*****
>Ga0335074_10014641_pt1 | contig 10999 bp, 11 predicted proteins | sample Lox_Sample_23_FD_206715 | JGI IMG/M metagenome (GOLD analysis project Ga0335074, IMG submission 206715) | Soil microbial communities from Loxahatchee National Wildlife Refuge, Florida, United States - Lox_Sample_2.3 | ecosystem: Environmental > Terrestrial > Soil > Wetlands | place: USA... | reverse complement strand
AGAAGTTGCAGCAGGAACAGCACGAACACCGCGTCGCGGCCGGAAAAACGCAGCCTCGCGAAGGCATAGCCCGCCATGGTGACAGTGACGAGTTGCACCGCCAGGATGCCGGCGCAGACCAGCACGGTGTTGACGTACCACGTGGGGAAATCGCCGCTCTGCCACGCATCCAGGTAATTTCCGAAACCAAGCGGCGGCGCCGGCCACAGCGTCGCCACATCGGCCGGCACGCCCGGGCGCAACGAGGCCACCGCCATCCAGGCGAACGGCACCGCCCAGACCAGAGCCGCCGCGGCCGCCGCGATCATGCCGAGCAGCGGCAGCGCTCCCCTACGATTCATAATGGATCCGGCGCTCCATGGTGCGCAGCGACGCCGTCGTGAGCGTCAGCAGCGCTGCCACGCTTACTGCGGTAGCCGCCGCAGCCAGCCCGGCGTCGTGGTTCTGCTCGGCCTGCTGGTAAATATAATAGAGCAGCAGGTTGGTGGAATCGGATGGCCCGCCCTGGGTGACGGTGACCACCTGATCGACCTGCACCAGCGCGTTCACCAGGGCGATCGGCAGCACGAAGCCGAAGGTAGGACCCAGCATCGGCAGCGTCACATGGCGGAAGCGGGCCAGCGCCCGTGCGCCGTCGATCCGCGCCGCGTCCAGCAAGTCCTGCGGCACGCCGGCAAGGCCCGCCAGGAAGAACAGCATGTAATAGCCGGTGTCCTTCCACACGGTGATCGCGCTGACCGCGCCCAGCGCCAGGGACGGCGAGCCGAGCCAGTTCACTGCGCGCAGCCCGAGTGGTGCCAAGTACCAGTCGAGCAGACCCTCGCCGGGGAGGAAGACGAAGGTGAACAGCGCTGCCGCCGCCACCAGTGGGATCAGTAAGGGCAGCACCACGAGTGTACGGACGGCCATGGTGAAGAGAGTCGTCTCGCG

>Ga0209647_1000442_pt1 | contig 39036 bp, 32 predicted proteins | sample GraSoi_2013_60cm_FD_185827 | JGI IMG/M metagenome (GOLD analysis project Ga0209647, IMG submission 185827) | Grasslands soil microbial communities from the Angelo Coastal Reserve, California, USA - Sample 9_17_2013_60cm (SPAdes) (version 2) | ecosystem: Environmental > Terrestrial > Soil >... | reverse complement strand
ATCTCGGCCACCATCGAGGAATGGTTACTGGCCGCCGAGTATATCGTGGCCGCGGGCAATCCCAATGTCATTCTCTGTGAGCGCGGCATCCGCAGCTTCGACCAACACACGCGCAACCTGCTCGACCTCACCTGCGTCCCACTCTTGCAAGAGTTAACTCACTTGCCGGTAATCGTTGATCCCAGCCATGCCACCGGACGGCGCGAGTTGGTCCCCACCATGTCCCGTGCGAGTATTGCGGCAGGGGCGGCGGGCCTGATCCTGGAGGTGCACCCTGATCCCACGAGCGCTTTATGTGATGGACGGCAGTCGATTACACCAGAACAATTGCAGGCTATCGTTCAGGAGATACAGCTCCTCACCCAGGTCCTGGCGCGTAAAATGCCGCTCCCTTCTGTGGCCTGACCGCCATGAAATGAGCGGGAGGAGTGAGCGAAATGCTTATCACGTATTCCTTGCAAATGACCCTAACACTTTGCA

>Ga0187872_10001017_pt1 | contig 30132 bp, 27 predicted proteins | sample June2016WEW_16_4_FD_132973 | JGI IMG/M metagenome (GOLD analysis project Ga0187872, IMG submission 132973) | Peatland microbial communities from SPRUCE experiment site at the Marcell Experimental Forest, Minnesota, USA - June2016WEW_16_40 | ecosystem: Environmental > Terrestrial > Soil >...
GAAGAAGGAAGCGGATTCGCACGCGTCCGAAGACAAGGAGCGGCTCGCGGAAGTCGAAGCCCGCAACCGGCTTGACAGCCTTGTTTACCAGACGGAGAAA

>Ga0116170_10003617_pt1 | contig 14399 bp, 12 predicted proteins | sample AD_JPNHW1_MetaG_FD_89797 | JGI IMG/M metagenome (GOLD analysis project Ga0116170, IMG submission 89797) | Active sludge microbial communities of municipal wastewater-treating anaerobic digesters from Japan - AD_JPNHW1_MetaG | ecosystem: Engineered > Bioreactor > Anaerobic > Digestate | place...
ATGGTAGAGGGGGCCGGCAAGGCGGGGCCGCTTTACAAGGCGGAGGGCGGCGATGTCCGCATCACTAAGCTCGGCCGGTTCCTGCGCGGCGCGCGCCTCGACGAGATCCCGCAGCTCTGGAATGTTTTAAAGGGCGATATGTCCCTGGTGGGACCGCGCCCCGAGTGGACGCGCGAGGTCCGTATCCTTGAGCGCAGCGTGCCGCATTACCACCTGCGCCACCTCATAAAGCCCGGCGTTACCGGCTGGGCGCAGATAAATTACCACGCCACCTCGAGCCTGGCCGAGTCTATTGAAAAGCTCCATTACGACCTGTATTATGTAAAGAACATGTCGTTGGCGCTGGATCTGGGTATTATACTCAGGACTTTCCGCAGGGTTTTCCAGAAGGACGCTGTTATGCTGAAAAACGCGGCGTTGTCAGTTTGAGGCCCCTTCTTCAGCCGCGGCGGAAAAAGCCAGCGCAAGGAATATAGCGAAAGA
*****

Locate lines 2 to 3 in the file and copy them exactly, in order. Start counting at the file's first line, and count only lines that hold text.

AGAAGTTGCAGCAGGAACAGCACGAACACCGCGTCGCGGCCGGAAAAACGCAGCCTCGCGAAGGCATAGCCCGCCATGGTGACAGTGACGAGTTGCACCGCCAGGATGCCGGCGCAGACCAGCACGGTGTTGACGTACCACGTGGGGAAATCGCCGCTCTGCCACGCATCCAGGTAATTTCCGAAACCAAGCGGCGGCGCCGGCCACAGCGTCGCCACATCGGCCGGCACGCCCGGGCGCAACGAGGCCACCGCCATCCAGGCGAACGGCACCGCCCAGACCAGAGCCGCCGCGGCCGCCGCGATCATGCCGAGCAGCGGCAGCGCTCCCCTACGATTCATAATGGATCCGGCGCTCCATGGTGCGCAGCGACGCCGTCGTGAGCGTCAGCAGCGCTGCCACGCTTACTGCGGTAGCCGCCGCAGCCAGCCCGGCGTCGTGGTTCTGCTCGGCCTGCTGGTAAATATAATAGAGCAGCAGGTTGGTGGAATCGGATGGCCCGCCCTGGGTGACGGTGACCACCTGATCGACCTGCACCAGCGCGTTCACCAGGGCGATCGGCAGCACGAAGCCGAAGGTAGGACCCAGCATCGGCAGCGTCACATGGCGGAAGCGGGCCAGCGCCCGTGCGCCGTCGATCCGCGCCGCGTCCAGCAAGTCCTGCGGCACGCCGGCAAGGCCCGCCAGGAAGAACAGCATGTAATAGCCGGTGTCCTTCCACACGGTGATCGCGCTGACCGCGCCCAGCGCCAGGGACGGCGAGCCGAGCCAGTTCACTGCGCGCAGCCCGAGTGGTGCCAAGTACCAGTCGAGCAGACCCTCGCCGGGGAGGAAGACGAAGGTGAACAGCGCTGCCGCCGCCACCAGTGGGATCAGTAAGGGCAGCACCACGAGTGTACGGACGGCCATGGTGAAGAGAGTCGTCTCGCG

>Ga0209647_1000442_pt1 | contig 39036 bp, 32 predicted proteins | sample GraSoi_2013_60cm_FD_185827 | JGI IMG/M metagenome (GOLD analysis project Ga0209647, IMG submission 185827) | Grasslands soil microbial communities from the Angelo Coastal Reserve, California, USA - Sample 9_17_2013_60cm (SPAdes) (version 2) | ecosystem: Environmental > Terrestrial > Soil >... | reverse complement strand